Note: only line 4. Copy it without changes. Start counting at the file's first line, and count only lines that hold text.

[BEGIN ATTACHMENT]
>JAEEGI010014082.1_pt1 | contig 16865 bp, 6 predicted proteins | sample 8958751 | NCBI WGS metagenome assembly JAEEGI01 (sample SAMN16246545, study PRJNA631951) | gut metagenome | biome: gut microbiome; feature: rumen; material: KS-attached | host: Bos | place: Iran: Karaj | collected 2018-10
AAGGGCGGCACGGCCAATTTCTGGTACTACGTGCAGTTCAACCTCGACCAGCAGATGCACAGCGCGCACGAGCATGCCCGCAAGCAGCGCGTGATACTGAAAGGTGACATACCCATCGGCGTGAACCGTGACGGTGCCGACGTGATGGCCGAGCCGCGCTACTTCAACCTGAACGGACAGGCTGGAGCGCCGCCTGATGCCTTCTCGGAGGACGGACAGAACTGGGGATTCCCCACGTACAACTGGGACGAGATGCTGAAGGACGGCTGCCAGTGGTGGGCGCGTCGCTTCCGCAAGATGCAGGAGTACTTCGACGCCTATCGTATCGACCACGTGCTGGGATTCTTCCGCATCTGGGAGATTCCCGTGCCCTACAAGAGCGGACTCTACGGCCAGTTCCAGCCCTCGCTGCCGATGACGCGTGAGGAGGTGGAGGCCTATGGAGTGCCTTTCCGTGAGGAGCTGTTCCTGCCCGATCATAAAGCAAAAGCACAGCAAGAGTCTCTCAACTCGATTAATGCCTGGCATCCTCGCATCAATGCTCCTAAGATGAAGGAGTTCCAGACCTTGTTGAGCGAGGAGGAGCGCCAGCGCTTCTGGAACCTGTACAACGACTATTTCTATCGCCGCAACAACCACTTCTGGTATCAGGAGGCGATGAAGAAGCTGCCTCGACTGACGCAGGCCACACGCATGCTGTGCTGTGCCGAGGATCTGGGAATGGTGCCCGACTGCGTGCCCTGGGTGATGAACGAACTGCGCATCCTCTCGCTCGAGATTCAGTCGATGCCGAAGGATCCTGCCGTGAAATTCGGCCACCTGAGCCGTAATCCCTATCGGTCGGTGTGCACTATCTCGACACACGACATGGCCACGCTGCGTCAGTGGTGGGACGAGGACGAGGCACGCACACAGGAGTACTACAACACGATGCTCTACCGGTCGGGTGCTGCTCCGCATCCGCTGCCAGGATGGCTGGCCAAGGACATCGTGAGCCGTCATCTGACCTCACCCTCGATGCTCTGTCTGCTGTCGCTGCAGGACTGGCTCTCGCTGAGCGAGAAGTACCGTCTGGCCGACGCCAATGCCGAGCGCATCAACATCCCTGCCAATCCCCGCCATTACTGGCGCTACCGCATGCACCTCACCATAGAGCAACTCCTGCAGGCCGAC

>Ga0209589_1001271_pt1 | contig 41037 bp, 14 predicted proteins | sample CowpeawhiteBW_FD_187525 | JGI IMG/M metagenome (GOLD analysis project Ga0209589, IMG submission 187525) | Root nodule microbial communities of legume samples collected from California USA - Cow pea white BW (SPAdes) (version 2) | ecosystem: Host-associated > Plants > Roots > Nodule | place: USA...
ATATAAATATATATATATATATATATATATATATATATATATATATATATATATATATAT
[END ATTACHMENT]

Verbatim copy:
ATATAAATATATATATATATATATATATATATATATATATATATATATATATATATATAT